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In our present society, the role of an individual may seem to have little significance in the grand scheme of things. However, the lifestyle one partakes is important, and it will shape not only oneself, but will also influence many of those around, as well as society influencing the role of the individual. In the novel “Rickshaw Boy” by Lao She, the protagonist, Xiangzi, is representative of an average man in the lower class of early 20th century China; starting out as an honest and likeable rickshaw puller in Beiping, he has a slow and gradual descent throughout the novel into the self-centered and tragic man he is by the end.
This is certainly an effect of his own faults, but also an effect of the faults of the society he is placed in. Lao She makes a statement with the character about the wrongness of a society where this is the norm. As we may learn from looking at the place Xiangzi ends up because of his actions, in order to have a successful life, the role of an individual in society must be balanced between individualism and collectivism.
Only then can the social order thrive, and one may flourish throughout life. The lifestyle of a rickshaw puller is a selfish one, with no room for family or friends.
The overall life from start to finish is similar among many men, even if the details are different. From the start of the novel, we know that Xiangzi’s life is not going to end up as he plans; the beginning chapter goes through the class system among rickshaw pullers for a reason.
Xiangzi’s journey starts off like the high-class men (“young, energetic, and fleet-footed”) and ends up on the lower end of the spectrum. She states that men over forty or younger than twenty generally work only in hopes of “earning enough to pay for that day’s rent and food” and have to rent more beat-up rickshaws, working only to survive day by day.
This alone implies that even the best rickshaw pullers will fall as they get older, as we see with Xiangzi. He is ambitious and diligent and will work hard to reach his goals, but a tragic fate in a society like this seems almost inevitable. He will not move up in the world as there is no room to grow, and he will not become rich or powerful as there is no way he can build himself up that high when starting off so low. He is, above all, alone in his life, getting attached to material possessions and money, with no real chance of settling down with a family.
Closer to the end of the novel, She even states that “he had gradually come to fit into the ‘rickshaw man’ groove of behaviour,” and “What the average rickshaw man considered proper, he did too… you travel with the crowd or not at all. ” This is the life of a rickshaw man. One factor that can be considered a reason for all this is the individualistic point of view that is so common among this sector of society. The rickshaw pullers care for themselves above all, and it’s easy for this to be taken too far. Xiangzi begins to feel fewer and fewer positive emotions towards others and becomes apathetic to most people in his life.
He even goes as far to say that “Worrying about other people is a waste of time. ” Though they may have dreams of living in a way where they can take time to care for a family, to help out a friend, the rickshaw pullers ultimately work to keep themselves alive. Perhaps if Xiangzi had been less concerned with the outcome of his own life at the beginning of the novel, things would have turned out differently. As Lao She says, “Someone who strives for himself knows how to destroy himself – the two extremes of individualism.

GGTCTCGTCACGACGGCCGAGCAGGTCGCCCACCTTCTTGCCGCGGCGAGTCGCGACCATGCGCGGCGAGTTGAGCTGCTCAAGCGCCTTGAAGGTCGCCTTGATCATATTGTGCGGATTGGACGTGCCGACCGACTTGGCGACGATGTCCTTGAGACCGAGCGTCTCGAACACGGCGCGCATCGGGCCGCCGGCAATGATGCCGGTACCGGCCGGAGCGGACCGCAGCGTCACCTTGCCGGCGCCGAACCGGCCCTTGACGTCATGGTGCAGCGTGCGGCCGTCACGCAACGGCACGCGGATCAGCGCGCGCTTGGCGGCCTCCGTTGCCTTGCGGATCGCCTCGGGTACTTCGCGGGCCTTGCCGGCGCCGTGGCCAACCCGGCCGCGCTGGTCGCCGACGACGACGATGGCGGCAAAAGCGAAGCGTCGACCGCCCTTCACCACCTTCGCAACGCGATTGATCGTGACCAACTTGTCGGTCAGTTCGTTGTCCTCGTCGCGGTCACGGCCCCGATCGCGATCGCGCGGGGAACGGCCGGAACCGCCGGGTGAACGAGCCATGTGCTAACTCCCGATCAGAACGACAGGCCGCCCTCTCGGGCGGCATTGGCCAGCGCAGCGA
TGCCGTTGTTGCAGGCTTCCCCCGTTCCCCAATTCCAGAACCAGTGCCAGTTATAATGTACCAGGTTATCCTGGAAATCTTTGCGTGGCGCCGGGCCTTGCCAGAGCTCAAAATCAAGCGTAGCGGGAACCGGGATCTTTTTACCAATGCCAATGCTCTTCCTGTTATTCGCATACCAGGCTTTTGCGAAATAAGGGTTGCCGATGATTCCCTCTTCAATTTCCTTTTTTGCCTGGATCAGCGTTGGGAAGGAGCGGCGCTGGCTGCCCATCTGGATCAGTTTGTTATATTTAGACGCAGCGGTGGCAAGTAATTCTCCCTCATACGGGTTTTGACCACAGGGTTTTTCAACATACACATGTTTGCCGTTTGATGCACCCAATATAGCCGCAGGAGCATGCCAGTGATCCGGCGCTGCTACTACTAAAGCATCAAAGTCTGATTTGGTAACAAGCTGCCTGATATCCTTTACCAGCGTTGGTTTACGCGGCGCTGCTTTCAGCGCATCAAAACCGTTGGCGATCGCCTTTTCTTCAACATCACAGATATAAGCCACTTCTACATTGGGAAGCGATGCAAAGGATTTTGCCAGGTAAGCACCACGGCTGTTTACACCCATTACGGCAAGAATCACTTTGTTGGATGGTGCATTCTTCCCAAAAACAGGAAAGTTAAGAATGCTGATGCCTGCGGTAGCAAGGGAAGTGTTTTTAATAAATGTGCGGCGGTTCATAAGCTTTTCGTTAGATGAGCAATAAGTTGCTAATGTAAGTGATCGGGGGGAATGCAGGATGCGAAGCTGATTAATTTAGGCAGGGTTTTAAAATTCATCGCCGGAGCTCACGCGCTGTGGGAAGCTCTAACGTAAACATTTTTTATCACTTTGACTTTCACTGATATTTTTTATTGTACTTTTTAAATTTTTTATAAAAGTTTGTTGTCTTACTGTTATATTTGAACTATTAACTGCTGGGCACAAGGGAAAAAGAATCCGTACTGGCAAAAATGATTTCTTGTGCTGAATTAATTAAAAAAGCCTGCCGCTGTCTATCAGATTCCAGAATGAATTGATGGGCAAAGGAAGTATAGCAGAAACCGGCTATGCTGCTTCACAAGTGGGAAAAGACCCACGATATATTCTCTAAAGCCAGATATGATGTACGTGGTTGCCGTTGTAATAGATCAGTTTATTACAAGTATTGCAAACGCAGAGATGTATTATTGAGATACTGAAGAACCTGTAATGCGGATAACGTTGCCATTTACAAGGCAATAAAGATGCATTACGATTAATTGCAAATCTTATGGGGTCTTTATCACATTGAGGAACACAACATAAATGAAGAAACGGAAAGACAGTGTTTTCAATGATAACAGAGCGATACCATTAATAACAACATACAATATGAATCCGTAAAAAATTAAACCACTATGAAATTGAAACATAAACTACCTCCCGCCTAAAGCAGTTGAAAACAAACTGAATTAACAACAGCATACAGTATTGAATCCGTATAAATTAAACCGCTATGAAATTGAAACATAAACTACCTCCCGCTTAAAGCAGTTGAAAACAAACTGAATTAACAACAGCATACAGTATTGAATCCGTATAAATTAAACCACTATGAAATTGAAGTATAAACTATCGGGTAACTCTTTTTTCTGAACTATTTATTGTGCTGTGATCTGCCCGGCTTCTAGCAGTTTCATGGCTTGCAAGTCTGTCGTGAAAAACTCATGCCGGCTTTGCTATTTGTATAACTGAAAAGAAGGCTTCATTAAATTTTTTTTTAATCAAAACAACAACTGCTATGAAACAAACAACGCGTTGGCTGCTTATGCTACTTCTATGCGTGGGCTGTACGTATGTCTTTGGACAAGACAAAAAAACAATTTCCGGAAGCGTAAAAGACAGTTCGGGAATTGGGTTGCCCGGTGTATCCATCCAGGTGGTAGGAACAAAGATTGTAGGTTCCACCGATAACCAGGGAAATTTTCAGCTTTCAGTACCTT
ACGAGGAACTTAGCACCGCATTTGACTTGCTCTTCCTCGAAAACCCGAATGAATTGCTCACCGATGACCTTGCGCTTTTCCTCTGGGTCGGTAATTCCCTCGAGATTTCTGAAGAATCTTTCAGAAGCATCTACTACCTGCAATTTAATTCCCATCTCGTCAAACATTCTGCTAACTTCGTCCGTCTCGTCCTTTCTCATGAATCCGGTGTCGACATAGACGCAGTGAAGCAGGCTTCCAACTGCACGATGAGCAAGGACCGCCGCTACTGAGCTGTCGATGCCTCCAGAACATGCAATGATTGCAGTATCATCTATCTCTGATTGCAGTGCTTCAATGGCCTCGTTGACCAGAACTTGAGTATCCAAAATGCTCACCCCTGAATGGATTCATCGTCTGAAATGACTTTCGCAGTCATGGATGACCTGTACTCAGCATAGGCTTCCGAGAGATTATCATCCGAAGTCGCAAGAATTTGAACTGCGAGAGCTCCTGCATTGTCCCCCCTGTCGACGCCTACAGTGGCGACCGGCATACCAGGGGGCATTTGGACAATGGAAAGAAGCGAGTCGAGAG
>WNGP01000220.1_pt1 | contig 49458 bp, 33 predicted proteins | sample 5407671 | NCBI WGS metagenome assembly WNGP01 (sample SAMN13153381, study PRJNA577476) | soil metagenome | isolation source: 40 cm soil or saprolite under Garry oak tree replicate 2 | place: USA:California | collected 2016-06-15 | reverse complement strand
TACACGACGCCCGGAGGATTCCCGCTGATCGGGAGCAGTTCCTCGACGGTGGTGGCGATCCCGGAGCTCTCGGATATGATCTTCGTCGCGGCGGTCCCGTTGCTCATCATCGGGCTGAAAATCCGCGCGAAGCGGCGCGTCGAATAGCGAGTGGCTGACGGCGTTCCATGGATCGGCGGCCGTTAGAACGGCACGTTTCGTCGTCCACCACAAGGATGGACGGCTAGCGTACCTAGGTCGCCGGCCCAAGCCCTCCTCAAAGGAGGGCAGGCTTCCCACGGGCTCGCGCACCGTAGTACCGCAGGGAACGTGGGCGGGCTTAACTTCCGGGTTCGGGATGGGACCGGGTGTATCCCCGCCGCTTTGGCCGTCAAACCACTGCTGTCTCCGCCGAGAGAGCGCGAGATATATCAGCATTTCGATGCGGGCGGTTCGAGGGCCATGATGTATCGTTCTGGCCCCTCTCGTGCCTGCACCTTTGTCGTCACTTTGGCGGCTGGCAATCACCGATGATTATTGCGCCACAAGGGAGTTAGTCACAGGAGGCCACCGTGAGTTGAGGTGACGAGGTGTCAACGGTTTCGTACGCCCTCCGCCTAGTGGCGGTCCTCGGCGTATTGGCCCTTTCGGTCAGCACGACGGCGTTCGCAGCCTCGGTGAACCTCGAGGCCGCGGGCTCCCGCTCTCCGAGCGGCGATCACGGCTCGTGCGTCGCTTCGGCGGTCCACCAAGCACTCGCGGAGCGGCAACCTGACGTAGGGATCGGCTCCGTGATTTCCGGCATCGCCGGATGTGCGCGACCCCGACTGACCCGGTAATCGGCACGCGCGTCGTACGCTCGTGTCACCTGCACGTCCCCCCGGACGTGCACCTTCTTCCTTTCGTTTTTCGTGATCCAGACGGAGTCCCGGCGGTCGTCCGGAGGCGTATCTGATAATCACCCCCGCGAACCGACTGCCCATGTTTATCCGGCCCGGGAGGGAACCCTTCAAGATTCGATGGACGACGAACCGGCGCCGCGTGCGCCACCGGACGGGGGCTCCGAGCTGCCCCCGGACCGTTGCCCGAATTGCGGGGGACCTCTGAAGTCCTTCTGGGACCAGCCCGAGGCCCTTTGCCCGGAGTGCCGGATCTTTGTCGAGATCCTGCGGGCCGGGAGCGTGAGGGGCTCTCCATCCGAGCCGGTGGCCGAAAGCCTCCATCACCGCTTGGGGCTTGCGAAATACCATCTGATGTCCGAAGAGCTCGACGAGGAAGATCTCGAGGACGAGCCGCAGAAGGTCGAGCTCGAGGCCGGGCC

Due to this aversion to getting close to others, Xiangzi thinks only of himself and his needs, just as all the other rickshaw pullers do. If they had thought of others as well as themselves, and found a balanced way of living, then their quality of life would have improved significantly. The environment one is brought up in changes whom one is as a person. Though it may seem that the outcome of Xiangzi’s life is of his own fault, it’s at least partially because of the society he grew up in. Taking place in any other time or setting, the novel’s outcome may have been dramatically different.
As She says, in the final paragraph of the novel, “Respectable, ambitious, idealistic, self-serving, individualistic, robust, and mighty Xiangzi took part in untold numbers of burial processions but could not predict when he would bury himself, when he would lay this degenerate, selfish, hapless product of a sick society, this miserable ghost of individualism, to rest. ” Xiangzi, like most rickshaw men, is uneducated. He learns only from the experiences he has, and his experiences teach him not to care, not to try as hard as he can, because it’s not worth it.
In this way, he is a product of a sick, oppressive society. Xiangzi himself is not the reason for his downfall. His faults are a reflection of how he lives and how he sees his role in society. Despite having the best intentions to get ahead, Xiangzi continuously fails to succeed in life. Independent and self-centred, he is the picture of an average low-class man in his time. His role in this culture is small, and maybe not so significant to the bigger picture, but the rickshaw men as a whole form a large part of the society in which they live.
They live as one selfish and largely uneducated group, beat down by the way they are taught to live. Maybe Xiangzi, this miserable ghost of individualism, would have thrived in a different time or place. Maybe he was just unlucky. All the reader knows for sure is that a culture like this is wrong; when people are taught to look out for themselves above all and to value only material possessions, they will ultimately fail to reach their goals. The real question is, what are you doing to reach yours?
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